A teenager who shot a 15-year-old boy in the face with a double-barrelled shotgun as he walked to school has been sentenced to 24 years in custody for his attempted murder.
Police say it was “nothing short of a miracle” that the victim survived the attack from Jacob Talbot-Lummis, 16, who behaved in a “cold and calm” manner after the shooting.
The victim, who cannot be named for legal reasons, had been walking to school in Kesgrave, near Ipswich, for the first day back after the first national lockdown when he was shot from less than 5ft (1.5m) away.
Talbot-Lummis, who was obsessed with guns and violent computer games, “ruthlessly executed” his plan to attack his victim on 7 September last year, Judge Martyn Levett told Ipswich Crown Court.
He was convicted after a month-long trial and can now be named after the judge lifted a reporting restriction that had banned his identification.
Victim suffered ‘unimaginably serious injuries’
An earlier trial heard that Talbot-Lummis took his father’s car to drive to the location and lay in wait for the boy for more than an hour before shooting him with his grandfather’s Beretta.
Judge Levett said the victim suffered “unimaginably serious injuries”, still suffers flashbacks and continues to be “reliant on his family”.
“The intention to kill wasn’t formed on the spur of the moment,” he said.
“This was all pre-planned and pre-meditated.”
He said Talbot-Lummis had played a virtual reality computer game called Blood Trail the day before the shooting.
A friend of the defendant said the game was “hyper-realistic in its violence” and that Talbot-Lummis “adores it”.
The judge told the defendant: “You had this obsessive interest in all kinds of firearms and had become entrenched in watching computer games online.”
He said Talbot-Lummis had played computer games “obsessively” since he was nine years old, “playing games in a virtual world more suitable for 18-year-olds”.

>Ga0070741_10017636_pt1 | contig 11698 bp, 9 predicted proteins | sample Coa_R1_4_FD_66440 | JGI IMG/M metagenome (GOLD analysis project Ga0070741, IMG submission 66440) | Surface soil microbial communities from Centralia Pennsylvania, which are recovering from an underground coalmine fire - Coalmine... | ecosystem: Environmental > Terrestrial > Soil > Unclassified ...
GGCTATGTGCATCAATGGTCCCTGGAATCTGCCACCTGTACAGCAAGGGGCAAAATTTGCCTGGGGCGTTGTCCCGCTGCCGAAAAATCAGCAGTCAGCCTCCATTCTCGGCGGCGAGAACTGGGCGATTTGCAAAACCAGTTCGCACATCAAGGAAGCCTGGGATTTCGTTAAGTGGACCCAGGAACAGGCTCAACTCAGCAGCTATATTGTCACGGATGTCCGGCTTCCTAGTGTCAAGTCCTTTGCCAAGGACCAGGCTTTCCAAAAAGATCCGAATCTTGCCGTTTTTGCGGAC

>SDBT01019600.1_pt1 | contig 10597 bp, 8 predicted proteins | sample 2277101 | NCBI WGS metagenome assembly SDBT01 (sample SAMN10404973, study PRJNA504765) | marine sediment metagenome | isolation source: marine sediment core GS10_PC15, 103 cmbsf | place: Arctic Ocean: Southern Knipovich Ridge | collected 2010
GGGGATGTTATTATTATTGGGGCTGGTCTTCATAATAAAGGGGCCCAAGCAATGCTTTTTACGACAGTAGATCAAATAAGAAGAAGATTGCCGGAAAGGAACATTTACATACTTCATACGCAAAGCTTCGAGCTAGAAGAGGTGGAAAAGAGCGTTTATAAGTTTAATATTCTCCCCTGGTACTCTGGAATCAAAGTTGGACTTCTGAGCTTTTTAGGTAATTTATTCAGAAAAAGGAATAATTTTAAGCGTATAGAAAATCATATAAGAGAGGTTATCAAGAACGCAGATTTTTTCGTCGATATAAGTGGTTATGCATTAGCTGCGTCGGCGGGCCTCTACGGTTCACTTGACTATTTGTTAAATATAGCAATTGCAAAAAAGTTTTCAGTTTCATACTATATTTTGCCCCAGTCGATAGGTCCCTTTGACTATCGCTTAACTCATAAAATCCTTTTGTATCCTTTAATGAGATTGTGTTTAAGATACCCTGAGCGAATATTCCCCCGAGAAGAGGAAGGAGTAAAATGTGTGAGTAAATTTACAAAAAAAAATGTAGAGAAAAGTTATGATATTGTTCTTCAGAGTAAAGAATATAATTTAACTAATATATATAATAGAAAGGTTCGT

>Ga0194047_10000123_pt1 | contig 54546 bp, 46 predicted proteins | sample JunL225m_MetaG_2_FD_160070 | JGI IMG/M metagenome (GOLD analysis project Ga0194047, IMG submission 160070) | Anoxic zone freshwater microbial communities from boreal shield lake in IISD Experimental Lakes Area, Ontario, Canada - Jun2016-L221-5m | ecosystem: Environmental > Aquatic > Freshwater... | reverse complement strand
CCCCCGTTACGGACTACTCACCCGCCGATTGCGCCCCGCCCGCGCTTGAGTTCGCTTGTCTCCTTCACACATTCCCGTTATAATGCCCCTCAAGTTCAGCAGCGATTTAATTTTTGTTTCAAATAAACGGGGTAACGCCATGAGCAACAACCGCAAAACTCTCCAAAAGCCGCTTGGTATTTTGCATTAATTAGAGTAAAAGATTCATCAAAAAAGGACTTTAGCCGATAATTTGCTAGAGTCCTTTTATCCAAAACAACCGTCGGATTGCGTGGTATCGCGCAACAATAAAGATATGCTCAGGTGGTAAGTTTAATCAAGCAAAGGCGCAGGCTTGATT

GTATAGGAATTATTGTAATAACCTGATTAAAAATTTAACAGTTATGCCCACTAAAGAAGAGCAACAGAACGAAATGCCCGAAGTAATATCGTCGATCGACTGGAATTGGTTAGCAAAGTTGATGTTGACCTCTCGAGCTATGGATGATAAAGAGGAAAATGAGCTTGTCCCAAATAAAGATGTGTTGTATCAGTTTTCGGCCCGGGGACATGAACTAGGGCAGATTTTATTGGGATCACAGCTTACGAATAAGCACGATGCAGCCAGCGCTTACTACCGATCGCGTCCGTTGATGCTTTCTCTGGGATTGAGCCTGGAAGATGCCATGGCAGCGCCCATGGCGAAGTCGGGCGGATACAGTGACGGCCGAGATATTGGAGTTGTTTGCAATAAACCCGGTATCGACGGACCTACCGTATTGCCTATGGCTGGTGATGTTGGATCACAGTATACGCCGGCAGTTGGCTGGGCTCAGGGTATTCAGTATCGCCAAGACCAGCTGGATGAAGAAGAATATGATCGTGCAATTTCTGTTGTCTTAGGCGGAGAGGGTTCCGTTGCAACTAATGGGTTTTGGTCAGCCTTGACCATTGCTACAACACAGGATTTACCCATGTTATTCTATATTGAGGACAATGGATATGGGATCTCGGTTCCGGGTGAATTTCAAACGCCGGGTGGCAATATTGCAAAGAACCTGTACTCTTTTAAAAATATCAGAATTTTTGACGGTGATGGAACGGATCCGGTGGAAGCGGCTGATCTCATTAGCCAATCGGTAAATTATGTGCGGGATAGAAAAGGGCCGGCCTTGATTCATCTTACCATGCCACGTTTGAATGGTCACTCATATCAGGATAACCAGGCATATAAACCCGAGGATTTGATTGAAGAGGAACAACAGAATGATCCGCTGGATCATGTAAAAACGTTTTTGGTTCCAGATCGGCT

He said that playing such games “was a factor for the onset of violent fantasies you had”.
And the judge voiced concern about “the frequent glorification of shooting a character on screen”.
Teen claimed he fired gun unintentionally
Talbot-Lummis said in evidence that he wanted to “scare” the boy who had caused him “humiliation and fear” and claimed that he fired the gun unintentionally, but jurors rejected his account and found him guilty of attempted murder.
The judge said the defendant did not report his bullying claims to the school, adding: “I don’t accept there was bullying of the scale or the degree suggested.”
The judge said Talbot-Lummis had a “haul” of lawfully-held BB guns in his bedroom, adding: “If you wanted to scare (the victim) you could have used one of your own authentic-looking guns.”
He said Talbot-Lummis “ambushed” his victim and “didn’t show any mercy or restraint”.
The defendant was also convicted of possession of a shotgun with intent to endanger the boy’s life and possession of a shotgun with intent to cause fear of injury to the boy.
The judge said he had the “protection of the public in mind” as he imposed the extended sentence, comprising 24 years in custody and five years on licence.
Addressing Talbot-Lummis, he said: “That sentence will affect you until you’re 45 years old.”
Diana Ellis QC, mitigating, said Talbot-Lummis has “expressed his regret and remorse”.
‘No doubt in my mind he intended to kill victim’
Suffolk Police Detective Superintendent David Henderson, who was the Senior Investigating Officer, said: “There is no doubt in my mind that Jacob Talbot-Lummis intended to kill the victim. You don’t threaten someone with a loaded shotgun and then ultimately shoot them in the face just to ‘scare them’.
“We know that Talbot-Lummis had experience of using shotguns, so his claim that the gun fired accidentally seems extremely unlikely. The witness descriptions of his cold and calm manner following the shooting appear to reaffirm that firing the shotgun was indeed planned.
“He did not check upon the victim or try to raise help - he simply coolly drove away, his plan fulfilled. Throughout the trial he continued this brazen and unfazed manner and has never once displayed remorse or concern for the victim.
“It is very hard to understand what could have caused a 15-year-old boy to have committed such an extreme act of violence in this way. Whatever disagreements or grievances you may claim to have with someone, there is never any justification for an attack such as this.
“It is nothing short of a miracle that the victim survived the attack and the progress he has made is testament to the first-class medical care he has received. Not only has he been left with the physical scars of this attack, he will no doubt carry the mental trauma of the incident for life too.
“The sentence handed down by the court today reflects the severity of the crime which was committed and I can only hope that by this legal process coming to an end, the victim and his family can now begin to focus on the future and rebuilding their lives.”
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